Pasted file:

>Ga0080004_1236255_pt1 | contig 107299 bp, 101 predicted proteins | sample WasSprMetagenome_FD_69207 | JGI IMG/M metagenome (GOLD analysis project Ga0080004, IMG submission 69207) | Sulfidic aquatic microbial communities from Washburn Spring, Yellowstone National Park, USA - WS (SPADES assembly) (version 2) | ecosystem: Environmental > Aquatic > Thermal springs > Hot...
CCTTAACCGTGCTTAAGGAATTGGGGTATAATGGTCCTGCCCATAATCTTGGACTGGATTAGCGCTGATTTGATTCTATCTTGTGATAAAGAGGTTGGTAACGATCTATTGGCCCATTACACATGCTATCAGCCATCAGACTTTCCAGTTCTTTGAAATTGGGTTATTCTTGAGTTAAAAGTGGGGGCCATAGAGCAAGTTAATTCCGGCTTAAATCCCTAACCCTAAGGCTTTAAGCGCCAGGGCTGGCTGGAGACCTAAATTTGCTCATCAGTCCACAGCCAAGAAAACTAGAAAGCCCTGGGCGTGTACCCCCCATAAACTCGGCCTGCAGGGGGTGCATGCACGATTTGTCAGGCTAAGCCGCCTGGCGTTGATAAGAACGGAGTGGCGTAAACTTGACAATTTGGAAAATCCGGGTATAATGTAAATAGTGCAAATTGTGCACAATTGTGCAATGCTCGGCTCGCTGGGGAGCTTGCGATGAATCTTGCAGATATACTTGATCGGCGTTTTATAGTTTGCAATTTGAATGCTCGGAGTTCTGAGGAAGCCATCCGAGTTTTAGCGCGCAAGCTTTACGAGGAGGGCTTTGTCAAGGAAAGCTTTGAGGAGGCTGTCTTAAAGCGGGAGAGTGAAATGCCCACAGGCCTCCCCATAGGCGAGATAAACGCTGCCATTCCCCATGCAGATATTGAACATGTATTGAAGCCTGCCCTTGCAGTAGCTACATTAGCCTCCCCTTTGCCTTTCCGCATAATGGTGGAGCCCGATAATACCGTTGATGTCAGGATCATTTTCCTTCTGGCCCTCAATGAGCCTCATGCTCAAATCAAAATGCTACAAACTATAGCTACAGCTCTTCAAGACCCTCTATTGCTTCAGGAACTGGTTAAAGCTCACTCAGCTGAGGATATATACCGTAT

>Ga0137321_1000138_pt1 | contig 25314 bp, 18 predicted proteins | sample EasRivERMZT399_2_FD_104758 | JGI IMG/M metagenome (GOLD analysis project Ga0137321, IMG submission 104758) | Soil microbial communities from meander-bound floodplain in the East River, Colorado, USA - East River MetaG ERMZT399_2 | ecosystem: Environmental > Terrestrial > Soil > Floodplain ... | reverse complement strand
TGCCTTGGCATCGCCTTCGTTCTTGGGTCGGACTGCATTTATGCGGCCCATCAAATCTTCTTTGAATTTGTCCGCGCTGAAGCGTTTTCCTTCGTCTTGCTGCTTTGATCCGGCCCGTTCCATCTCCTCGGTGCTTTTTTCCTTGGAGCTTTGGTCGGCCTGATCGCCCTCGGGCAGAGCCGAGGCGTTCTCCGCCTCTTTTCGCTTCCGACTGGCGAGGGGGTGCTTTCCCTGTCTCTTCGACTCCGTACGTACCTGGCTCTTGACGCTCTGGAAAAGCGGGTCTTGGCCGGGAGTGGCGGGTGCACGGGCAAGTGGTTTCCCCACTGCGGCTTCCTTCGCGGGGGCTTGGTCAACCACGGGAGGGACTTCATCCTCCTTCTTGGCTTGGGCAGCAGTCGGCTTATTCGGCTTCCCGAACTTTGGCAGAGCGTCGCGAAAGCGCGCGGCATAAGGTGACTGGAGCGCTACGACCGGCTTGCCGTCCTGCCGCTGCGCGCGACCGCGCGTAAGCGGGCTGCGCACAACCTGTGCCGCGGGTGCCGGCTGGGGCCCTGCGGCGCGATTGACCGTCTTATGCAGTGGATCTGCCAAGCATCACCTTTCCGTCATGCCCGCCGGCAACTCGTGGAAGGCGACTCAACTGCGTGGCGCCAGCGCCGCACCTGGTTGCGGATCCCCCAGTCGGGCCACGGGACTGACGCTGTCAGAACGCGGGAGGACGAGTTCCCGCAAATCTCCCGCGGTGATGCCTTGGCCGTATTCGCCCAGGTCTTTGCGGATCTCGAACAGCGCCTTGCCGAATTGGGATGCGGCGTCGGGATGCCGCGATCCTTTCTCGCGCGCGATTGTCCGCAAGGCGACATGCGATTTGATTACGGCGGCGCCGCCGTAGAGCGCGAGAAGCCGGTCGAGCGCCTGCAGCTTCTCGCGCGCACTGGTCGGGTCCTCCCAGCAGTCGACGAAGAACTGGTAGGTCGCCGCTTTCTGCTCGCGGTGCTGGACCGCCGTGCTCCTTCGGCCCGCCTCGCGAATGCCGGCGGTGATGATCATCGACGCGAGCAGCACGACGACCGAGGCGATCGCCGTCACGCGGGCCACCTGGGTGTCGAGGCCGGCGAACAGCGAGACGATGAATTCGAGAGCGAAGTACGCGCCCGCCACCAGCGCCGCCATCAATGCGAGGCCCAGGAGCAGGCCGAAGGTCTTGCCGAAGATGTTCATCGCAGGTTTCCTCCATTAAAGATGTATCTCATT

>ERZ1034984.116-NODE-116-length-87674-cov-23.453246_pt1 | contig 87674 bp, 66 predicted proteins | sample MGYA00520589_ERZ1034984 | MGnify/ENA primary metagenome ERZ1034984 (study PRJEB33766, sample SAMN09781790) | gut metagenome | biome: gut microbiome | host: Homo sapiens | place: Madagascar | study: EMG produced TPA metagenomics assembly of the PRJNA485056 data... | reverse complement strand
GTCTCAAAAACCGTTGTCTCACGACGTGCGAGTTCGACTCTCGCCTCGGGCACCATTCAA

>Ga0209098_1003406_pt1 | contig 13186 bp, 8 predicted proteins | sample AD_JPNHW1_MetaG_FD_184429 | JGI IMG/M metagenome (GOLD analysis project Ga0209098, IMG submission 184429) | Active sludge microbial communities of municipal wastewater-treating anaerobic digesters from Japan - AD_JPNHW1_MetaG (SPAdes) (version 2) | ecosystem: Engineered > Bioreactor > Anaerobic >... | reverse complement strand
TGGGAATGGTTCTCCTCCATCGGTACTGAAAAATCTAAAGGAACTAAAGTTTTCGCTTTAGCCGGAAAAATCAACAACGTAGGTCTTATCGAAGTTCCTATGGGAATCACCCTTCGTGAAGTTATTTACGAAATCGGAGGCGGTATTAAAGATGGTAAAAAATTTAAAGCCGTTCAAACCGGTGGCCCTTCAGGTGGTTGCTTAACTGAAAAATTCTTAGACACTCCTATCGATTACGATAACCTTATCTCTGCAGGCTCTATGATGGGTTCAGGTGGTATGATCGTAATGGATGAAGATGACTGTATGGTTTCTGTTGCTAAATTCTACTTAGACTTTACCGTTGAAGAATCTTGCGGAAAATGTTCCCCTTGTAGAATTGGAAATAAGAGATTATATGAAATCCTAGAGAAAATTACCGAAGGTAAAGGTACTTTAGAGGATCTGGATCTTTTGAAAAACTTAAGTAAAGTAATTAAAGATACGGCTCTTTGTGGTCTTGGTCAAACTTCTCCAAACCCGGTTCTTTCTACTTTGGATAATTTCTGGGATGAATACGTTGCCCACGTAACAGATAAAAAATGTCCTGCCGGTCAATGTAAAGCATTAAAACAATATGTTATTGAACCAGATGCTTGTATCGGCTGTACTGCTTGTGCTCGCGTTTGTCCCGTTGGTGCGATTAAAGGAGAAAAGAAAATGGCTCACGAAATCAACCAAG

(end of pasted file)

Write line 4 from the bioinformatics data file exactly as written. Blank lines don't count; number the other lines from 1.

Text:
TGCCTTGGCATCGCCTTCGTTCTTGGGTCGGACTGCATTTATGCGGCCCATCAAATCTTCTTTGAATTTGTCCGCGCTGAAGCGTTTTCCTTCGTCTTGCTGCTTTGATCCGGCCCGTTCCATCTCCTCGGTGCTTTTTTCCTTGGAGCTTTGGTCGGCCTGATCGCCCTCGGGCAGAGCCGAGGCGTTCTCCGCCTCTTTTCGCTTCCGACTGGCGAGGGGGTGCTTTCCCTGTCTCTTCGACTCCGTACGTACCTGGCTCTTGACGCTCTGGAAAAGCGGGTCTTGGCCGGGAGTGGCGGGTGCACGGGCAAGTGGTTTCCCCACTGCGGCTTCCTTCGCGGGGGCTTGGTCAACCACGGGAGGGACTTCATCCTCCTTCTTGGCTTGGGCAGCAGTCGGCTTATTCGGCTTCCCGAACTTTGGCAGAGCGTCGCGAAAGCGCGCGGCATAAGGTGACTGGAGCGCTACGACCGGCTTGCCGTCCTGCCGCTGCGCGCGACCGCGCGTAAGCGGGCTGCGCACAACCTGTGCCGCGGGTGCCGGCTGGGGCCCTGCGGCGCGATTGACCGTCTTATGCAGTGGATCTGCCAAGCATCACCTTTCCGTCATGCCCGCCGGCAACTCGTGGAAGGCGACTCAACTGCGTGGCGCCAGCGCCGCACCTGGTTGCGGATCCCCCAGTCGGGCCACGGGACTGACGCTGTCAGAACGCGGGAGGACGAGTTCCCGCAAATCTCCCGCGGTGATGCCTTGGCCGTATTCGCCCAGGTCTTTGCGGATCTCGAACAGCGCCTTGCCGAATTGGGATGCGGCGTCGGGATGCCGCGATCCTTTCTCGCGCGCGATTGTCCGCAAGGCGACATGCGATTTGATTACGGCGGCGCCGCCGTAGAGCGCGAGAAGCCGGTCGAGCGCCTGCAGCTTCTCGCGCGCACTGGTCGGGTCCTCCCAGCAGTCGACGAAGAACTGGTAGGTCGCCGCTTTCTGCTCGCGGTGCTGGACCGCCGTGCTCCTTCGGCCCGCCTCGCGAATGCCGGCGGTGATGATCATCGACGCGAGCAGCACGACGACCGAGGCGATCGCCGTCACGCGGGCCACCTGGGTGTCGAGGCCGGCGAACAGCGAGACGATGAATTCGAGAGCGAAGTACGCGCCCGCCACCAGCGCCGCCATCAATGCGAGGCCCAGGAGCAGGCCGAAGGTCTTGCCGAAGATGTTCATCGCAGGTTTCCTCCATTAAAGATGTATCTCATT